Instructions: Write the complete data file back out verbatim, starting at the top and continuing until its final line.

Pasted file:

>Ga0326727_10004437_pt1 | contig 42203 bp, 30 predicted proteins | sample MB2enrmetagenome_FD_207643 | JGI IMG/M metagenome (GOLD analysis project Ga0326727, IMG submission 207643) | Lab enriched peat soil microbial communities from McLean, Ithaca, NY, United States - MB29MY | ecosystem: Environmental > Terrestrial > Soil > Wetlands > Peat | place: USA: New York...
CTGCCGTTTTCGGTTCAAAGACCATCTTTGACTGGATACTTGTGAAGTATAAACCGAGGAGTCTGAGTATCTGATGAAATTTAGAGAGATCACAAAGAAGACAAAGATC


>Ga0326727_10004437_pt1 | contig 42203 bp, 30 predicted proteins | sample MB2enrmetagenome_FD_207643 | JGI IMG/M metagenome (GOLD analysis project Ga0326727, IMG submission 207643) | Lab enriched peat soil microbial communities from McLean, Ithaca, NY, United States - MB29MY | ecosystem: Environmental > Terrestrial > Soil > Wetlands > Peat | place: USA: New York...
CTGCCGTTTTCGGTTCAAAGACCATCTTTGACTGGATACTTGTGAAGTATAAACCGAGGAGTCTGAGTATCTGATGAAATTTAGAGAGATCACAAAGAAGACAAAGATC